Bill and Cheryl Jamison

Ambassadors of Food

by John Vollersten

October/November 2010

When cookbook author Bill Jamison bought his historic Tesuque home in 1978, little did he know that the restored former dairy barn would become a combined test kitchen and writing cranny for a career that would take him and his wife, Cheryl, around the world and through the authoring of more than a dozen books. The charming couple have received four prestigious James Beard Foundation Awards for their cooking and travel tomes and have their fingers in the pics of almost anything to do with the Santa Fe food scene.

Their home, which sits back from Tesuque’s tree-lined main road, is charming, homey, and simple. After rolling down the rear driveway, which leads to a landscaped garden, I get out and walk down a stone pathway that opens into a patio, where the grill and outdoor dining area sit. I pause and imagine the Ducane Meridian grill in full Jamison swing, the whole area having inspired titles such as Sublime Smoke, Born to Grill, and The Big Book of Outdoor Cooking and Entertaining.

We’ve put our hearts and souls into this place,” says Cheryl. “It says so much about our personality. It keeps us centered.”

The outdoor kiva doubles as a wood-fired grill—one the Jamisons enjoy even in the colder months. Entering the house through the kitchen—of course—I hear Cheryl calling out to me from her loft, one of two (Bill uses the other) that rises above both ends of the long main room. Slanted skylights brighten up the interior. A smallish side room boasts a large record collection and an overstuffed chair. At the back of the house is a guest room and TV lounge—a sometime playroom for the Jamisons’ three grandchildren. There’s also a large wine cooler (a must for serious foodies), and the surrounding shelves and mantels arc chockfull of tchotchkes and collectibles gathered on the Jamisons’ travels.

Off the kitchen resides a massive cookbook and food resource collection, invaluable and handy when the couple experiment at their four-burner Viking stove. It’s not a huge kitchen, but it is highly functional. It has two ASKO dishwashers and Dacor ovens. Next to the stove is the counter—the hub of all the Jamisons’ cooking and writing. Here, Cheryl likes to lean while Bill sits to write. Cheryl considers the grill and outdoor courtyard one more “room of the house.”

A plate of meat about to be grilled.
Mmm, fresh meat
A fountain surrounded by ivy
The fountain in the outdoor dining area

“All the original families in this area date back to the settlers of the 1750s,” says Bill. “Tesuque Creek across the street was the center of agriculture here. After this building was a dairy barn, it was converted into a metal workshop and then finally into a house that the original owners sold antiques out of.”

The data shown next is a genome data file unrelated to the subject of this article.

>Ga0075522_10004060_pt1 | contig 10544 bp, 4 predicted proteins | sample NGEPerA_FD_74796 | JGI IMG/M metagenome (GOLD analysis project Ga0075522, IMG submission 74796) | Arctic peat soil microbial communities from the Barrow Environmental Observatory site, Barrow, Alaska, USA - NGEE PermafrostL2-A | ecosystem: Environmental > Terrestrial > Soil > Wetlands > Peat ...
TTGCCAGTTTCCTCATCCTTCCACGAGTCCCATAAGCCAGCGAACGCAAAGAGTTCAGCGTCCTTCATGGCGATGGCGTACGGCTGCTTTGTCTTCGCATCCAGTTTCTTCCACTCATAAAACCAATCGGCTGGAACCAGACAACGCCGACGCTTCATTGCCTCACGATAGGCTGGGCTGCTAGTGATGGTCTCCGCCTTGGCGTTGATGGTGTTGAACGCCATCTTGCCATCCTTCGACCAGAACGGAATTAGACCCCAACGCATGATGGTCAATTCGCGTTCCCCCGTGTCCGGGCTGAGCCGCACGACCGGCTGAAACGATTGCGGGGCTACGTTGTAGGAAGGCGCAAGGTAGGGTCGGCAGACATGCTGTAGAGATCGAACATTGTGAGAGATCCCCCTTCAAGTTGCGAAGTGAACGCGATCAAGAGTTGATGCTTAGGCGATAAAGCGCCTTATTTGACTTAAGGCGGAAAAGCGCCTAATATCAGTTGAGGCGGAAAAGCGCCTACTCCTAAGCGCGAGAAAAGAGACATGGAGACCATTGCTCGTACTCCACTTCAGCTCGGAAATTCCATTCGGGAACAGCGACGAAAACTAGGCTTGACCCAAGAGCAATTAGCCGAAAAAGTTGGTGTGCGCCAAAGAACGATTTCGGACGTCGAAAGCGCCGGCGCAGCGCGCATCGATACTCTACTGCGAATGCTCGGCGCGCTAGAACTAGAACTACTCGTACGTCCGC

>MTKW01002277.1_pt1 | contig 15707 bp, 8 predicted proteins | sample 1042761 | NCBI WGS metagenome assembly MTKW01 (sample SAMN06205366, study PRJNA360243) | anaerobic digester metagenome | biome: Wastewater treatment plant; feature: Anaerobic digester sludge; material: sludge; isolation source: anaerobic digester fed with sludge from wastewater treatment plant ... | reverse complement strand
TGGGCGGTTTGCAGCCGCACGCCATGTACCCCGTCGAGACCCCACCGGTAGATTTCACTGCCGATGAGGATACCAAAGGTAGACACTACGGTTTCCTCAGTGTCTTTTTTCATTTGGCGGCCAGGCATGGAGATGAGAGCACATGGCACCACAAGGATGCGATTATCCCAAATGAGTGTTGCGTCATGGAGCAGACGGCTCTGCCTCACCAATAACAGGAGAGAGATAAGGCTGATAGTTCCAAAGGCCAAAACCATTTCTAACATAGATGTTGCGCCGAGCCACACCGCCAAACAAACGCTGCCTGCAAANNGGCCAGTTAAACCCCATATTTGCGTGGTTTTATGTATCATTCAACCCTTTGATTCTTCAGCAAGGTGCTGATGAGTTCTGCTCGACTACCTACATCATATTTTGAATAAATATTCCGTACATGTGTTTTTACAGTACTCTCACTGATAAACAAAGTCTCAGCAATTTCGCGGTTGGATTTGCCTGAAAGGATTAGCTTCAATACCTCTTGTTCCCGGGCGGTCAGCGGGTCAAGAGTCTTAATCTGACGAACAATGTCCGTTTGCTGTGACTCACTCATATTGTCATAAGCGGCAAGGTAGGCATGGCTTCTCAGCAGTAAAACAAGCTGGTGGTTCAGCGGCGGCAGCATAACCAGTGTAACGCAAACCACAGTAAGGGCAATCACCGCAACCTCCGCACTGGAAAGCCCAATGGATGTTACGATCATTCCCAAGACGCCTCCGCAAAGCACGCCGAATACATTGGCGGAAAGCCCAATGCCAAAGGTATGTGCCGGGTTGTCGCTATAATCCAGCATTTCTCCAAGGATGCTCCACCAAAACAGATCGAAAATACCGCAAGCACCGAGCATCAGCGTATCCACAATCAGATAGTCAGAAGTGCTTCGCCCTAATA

The Jamisons met while Bill served as director of the State of Oklahoma Arts Council; he hired Cheryl as an intern. “I think that’s why we work so well together,” adds Cheryl. “We’d already worked in a professional setting.” They married in 1985, settled into the Tesuque house, and, while still pursuing other careers, began writing as a sideline. 

Bill’s first book was An Insider’s Guide to Santa Fe, an immediate hit that soon grew into a series of Best Places to Stay travel books on Hawaii, Mexico, and the Caribbean.

Cheryl, who grew up in Galesburg, Illinois, took to cooking early in life. “I wasn’t really interested in meat and potatoes,” she says, alluding to the standard heartland fare. “I wanted to know about the great flavors I tasted at local Mexican restaurants. When I went to the store to buy the chiles I thought I needed to make chile rellenos, I ended up with jalapeños.” Needless to say, Cheryl’s version turned out a bit too spicy for the midwestern palate. Bill, on the other hand, came of age in the Texas Hill Country, an area known for its tasty meat marinades and barbecue flavors. Their shared love of food—especially piquant food—made them a perfect match.

Their first combined effort, the Rancho de Chimayo Cookbook, came out in 1991. “I used to drive out to the restaurant and work with the ladies in the kitchen, recording every recipe they were making,” recalls Cheryl. “Each cook had her own version, so I’d come back here and Bill and I would re-create the dish and then take it to the Jaramillo family, who own the restaurant, to see which one we wanted to use for the book.”

Since that first book together, Cheryl has focused on recipe development and testing while Bill has concentrated on the historical information behind each dish and the concept of each book. Before even starting a new book, they’ve already decided which recipes to use and have laid out 75 to 85 percent of the content. They test all the recipes themselves. 

It’s a formula that clearly works. They’ve authored and coauthored everything from A Real American Breakfast: The Best Meal of the Day to Around the World in 80 Dinners. Next up, to be published by the Museum of New Mexico Press, is a book that will honor 100 years of New Mexico cooking (just in time for the state’s 2012 centennial).

Last year Cheryl teamed up with designer Barbara Templeman to form insideOUT, an exterior design consulting group. She also plays the role of food ambassador to the New Mexico Tourism Department. Both she and Bill play that role unofficially as well. As a pair, they promote food and food-related products, teach cooking classes, and contribute to national culinary magazines. They also host annual culinary trips to France. “Though we love to travel and never really feel homesick, we love to come home,” says Cheryl. “We’ve put our hearts and souls into this place. It says so much about our personality. It keeps us centered.” To Bill and Cheryl Alters Jamison, home is where the heart—and hearth—is.

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